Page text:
Music is a drug. We keep telling you. We'll keep on telling you until you wake up to the fact.
From the sugar-coated soma that is the pop happy pill, to the downward spiral of nu metal smack addiction, everything you listen to is having an effect on your personality, your outlook, the way you look to those around you.
Most of these fixes are big business, with more street names than there are addicts. Others are pushed by the select few and savoured by the same. One such drug doesn't have any nasty side effects (other than being totally addictive), delivering a constant high. It's new street name is Nada Surf.
'Let Go' is album trois by the three piece made famous and rendered obscure in one fell swoop by biggest hit 'Popular' -- you've more than likely seen it on MTV2. Often unfairly compared to Weezer (more likely than not by being catchy and breaking through with the help of Ric Ocasek), the band's comeback is a textbook lesson in the power of melody.
There's big, bright splashes of it everywhere... from the acoustic opening of 'Blizzard of '77' and the New Order-esque 'Hi-Speed Soul', to the upbeat 'Happy Kid' and gorgeous closer 'Paper Boats.'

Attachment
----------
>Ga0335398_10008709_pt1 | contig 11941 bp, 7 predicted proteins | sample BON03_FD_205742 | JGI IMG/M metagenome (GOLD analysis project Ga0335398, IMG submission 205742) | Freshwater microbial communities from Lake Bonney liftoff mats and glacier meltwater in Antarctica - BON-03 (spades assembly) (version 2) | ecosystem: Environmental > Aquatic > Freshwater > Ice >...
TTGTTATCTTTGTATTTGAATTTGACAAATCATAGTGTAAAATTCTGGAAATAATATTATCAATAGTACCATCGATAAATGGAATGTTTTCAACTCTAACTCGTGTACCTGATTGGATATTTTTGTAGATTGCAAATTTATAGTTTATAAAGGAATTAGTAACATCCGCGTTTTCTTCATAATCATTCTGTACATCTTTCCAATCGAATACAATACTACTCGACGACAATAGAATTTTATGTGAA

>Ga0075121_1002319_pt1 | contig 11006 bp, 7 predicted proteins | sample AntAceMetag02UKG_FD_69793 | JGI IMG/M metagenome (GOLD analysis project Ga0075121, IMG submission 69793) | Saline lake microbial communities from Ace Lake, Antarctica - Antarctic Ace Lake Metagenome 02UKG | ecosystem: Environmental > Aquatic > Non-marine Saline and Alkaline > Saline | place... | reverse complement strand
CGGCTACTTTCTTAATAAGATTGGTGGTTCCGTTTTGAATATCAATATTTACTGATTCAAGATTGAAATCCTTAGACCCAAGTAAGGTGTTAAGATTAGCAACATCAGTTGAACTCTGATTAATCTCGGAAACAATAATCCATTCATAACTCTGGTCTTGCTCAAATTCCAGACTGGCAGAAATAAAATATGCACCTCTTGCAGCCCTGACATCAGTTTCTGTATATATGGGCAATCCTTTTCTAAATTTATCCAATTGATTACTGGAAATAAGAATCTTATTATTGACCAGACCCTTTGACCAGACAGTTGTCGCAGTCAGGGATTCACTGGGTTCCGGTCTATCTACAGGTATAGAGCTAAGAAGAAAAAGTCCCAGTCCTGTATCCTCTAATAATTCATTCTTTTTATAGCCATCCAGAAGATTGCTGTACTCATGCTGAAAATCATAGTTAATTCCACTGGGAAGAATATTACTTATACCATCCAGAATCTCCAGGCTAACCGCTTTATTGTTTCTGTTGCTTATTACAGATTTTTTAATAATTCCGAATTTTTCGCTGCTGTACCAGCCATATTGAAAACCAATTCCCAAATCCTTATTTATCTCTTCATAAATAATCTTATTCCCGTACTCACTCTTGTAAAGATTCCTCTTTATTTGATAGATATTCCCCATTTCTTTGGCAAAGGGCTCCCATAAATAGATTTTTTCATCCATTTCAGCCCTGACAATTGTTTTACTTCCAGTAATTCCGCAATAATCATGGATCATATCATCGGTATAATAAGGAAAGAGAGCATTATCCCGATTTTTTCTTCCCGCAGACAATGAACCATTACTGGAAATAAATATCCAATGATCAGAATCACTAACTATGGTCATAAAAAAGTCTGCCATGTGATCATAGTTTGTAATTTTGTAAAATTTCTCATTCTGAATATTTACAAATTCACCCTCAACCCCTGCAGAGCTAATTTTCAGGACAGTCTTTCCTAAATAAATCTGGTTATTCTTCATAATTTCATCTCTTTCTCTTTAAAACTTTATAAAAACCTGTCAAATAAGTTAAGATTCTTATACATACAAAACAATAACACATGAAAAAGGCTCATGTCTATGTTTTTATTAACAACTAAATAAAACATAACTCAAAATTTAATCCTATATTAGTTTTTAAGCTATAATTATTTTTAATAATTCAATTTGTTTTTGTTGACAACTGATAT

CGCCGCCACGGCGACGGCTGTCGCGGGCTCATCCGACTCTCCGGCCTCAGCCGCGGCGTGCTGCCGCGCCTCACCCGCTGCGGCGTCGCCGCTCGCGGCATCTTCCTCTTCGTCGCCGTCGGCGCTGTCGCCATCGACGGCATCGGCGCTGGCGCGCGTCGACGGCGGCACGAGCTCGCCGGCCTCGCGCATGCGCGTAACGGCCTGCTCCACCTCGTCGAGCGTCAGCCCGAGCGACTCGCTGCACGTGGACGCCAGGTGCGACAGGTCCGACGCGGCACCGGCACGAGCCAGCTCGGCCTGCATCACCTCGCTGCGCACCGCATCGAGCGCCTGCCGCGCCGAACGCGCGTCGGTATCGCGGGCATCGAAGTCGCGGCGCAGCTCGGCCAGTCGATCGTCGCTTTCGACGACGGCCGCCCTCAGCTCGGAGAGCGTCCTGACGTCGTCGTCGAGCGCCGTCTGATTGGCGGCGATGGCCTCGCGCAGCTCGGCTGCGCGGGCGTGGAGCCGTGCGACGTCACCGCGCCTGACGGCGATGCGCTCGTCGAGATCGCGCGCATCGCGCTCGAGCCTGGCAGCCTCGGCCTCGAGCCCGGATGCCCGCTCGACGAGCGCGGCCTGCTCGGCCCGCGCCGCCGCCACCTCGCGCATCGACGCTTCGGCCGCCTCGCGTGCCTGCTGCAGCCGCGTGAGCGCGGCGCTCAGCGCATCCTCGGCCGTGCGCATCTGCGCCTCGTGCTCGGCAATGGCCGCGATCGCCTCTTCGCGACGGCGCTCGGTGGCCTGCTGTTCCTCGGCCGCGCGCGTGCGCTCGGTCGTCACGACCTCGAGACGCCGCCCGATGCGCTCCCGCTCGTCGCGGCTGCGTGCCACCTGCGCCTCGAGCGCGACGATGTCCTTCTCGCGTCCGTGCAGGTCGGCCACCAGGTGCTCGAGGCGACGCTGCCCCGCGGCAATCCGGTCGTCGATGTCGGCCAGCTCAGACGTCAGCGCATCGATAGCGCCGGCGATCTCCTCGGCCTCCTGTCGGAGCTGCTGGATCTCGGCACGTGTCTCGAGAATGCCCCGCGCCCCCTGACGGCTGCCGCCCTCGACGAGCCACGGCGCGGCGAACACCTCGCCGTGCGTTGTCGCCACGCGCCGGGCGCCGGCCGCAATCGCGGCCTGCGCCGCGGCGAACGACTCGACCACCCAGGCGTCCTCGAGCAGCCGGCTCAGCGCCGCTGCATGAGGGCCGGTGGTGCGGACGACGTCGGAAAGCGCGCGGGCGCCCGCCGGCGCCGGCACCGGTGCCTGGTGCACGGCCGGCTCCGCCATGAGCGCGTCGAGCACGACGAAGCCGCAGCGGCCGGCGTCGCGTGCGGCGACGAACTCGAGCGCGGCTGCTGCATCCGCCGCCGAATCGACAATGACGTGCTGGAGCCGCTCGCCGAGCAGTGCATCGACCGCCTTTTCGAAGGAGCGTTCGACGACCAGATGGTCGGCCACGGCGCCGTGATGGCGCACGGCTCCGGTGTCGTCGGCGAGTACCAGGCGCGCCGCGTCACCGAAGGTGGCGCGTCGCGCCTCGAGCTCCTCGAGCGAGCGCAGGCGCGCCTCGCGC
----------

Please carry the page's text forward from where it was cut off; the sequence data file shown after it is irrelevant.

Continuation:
Frontman Matthew Caws' voice is less snivelling than Rivers Cuomo, wrapping itself around every word. Combined with lyrics that mix turn of phrase and affecting honesty, Nada Surf live on the edge of the shadow under a streetlight's glow.
Of course it's not perfect. While tracks like 'No Quick Fix' and 'Killian's Red' stretch out the emotion and let up before it boils over, some do seem to outstay their welcome and you do find yourself almost skipping to the next track.
Still, the improvement on their previous albums ('High/Low' and 'The Proximity Effect', check them out) is clear. Now completely free of Ocasek's influence, their drums sound fatter and more confident, their sound is broader and there's absolutely nothing you could call filler. There's even a limited edition available with three extra tracks, all of which could easily have made the proper cut. These guys have tunes to spare!
If you're addicted to the melodic side of rock, let yourself go. After all, rehab is for quitters isn't it?
8Dale Price's Score